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Jean, a small-town child preacher grows up in an institution without speaking. When involuntarily released, he ends up in an abandoned motel where he meets Cory - a “hard knocks” woman. Together they embark on a strange journey of healing.

Film Reviews

"This film is beautifully shot, with a great soundtrack of different kinds of music to it. A naturalistic film that reminded me of Nicholas Roeg's "Walkabout", in that two characters live a natural life, only in this case its in an abandoned roadside motel in the heartland, not the Australian outback. When the film comes to its second hour, the second half of the film, I wasn't sure if the plot was worthy of the entrancing first half of the film, when the two lost souls, the lead man and lead woman, find each other and "set up camp." When a secret is finally revealed, it's sort of worth it. But the dynamics of the two newer characters with the two original ones is truly interesting. I'm being vague here, as I discovered this on a videotape from a film festival reject pile, and feel like others should discover it the way I did, not knowing a thing about the gradual story. I disagree with the programmers of this not-to-be-named festival. I think this would have been a good film to show. It won't please everyone, but people who love a visually arresting film with an unfolding secret will stay with it. All in all, very well done."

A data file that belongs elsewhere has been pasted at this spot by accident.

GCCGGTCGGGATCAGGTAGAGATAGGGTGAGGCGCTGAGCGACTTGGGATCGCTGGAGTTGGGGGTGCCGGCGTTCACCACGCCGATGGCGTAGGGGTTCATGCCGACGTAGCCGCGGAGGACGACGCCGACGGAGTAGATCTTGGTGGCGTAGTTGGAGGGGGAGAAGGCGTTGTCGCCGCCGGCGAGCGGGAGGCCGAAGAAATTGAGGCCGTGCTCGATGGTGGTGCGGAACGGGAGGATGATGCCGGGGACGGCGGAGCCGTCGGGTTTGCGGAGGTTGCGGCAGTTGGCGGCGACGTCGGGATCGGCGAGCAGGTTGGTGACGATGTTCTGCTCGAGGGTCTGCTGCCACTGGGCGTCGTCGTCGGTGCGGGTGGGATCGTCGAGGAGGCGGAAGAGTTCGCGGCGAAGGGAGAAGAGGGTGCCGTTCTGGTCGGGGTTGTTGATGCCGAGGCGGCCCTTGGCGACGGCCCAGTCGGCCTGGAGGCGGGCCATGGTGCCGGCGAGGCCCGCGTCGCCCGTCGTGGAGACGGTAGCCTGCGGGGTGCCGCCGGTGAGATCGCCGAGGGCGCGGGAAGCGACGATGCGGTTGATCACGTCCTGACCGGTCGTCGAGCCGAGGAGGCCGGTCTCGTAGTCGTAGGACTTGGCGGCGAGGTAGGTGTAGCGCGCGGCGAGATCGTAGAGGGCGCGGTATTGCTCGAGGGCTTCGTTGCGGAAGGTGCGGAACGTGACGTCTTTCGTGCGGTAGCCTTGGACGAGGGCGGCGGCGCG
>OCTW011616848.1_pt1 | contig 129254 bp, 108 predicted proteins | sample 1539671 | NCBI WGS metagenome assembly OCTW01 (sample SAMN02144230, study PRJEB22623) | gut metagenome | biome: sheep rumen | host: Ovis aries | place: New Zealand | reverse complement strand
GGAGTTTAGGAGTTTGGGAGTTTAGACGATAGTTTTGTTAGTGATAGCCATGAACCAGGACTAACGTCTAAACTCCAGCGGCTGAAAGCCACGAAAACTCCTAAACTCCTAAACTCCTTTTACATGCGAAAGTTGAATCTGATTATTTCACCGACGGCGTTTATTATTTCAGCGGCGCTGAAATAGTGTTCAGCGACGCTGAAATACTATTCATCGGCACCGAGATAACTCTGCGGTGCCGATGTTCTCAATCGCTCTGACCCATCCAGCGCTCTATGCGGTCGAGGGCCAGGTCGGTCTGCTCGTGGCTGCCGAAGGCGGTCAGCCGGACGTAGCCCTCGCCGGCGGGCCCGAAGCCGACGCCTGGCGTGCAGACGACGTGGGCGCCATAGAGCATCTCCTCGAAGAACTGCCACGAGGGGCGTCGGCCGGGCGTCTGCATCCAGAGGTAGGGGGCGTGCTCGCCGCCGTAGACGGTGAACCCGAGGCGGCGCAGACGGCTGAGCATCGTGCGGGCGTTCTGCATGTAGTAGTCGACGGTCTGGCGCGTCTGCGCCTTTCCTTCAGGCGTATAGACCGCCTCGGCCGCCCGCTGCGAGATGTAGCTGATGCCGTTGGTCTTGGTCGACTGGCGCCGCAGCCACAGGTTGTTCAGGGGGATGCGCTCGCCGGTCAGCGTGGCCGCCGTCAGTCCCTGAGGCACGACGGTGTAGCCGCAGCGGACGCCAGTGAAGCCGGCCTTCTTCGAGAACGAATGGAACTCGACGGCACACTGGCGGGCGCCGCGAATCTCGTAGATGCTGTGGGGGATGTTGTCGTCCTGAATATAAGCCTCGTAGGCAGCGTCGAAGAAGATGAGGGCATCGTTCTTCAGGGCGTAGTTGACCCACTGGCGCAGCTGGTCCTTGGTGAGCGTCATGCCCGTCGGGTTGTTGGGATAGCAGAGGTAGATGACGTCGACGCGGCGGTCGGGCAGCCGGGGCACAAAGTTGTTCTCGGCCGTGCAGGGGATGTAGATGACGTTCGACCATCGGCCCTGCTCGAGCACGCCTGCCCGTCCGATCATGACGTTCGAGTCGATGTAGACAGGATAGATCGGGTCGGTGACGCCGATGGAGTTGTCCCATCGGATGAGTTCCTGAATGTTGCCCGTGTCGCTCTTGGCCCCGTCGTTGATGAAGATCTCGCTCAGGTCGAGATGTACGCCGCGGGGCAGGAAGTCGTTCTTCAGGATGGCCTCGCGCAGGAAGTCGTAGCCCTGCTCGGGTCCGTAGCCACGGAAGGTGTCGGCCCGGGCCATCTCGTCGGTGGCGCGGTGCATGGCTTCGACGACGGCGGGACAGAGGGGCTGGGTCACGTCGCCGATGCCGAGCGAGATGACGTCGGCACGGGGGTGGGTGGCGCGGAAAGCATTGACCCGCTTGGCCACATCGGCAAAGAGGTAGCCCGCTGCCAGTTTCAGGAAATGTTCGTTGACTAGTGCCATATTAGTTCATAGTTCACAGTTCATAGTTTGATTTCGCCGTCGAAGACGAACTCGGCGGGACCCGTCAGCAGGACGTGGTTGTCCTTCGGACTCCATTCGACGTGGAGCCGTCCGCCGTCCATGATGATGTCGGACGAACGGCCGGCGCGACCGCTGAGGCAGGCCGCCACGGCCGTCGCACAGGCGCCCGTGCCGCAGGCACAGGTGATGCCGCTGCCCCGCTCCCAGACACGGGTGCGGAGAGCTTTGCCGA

-- A Review posted at IMDB.com: nhpbob, New Hyde Park, NY, September 5, 2000

 

"Frederick Marx, best known for co-directing HOOP DREAMS, delivers a slam-dunk with this startlingly unsettling film. The film is a beautiful meditation on the concept of nature vs. nurture as it follows a whacked-out hero's journey of a man -- whose been tossed out of an insane asylum -- and his relations with an equally mad woman. The film deals with self-discovery by using archetypal themes, mythological overtones and Garden of Eden references. The best advice for this film is 'Don't ask questions just go with the flow.' It's a crowd pleaser on a cerebral level."

-- Independent Film Magazine, April 1999

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The Unspoken NTSC DVD

Run Time: 123 minutes
Copyright 2011, Frederick Marx

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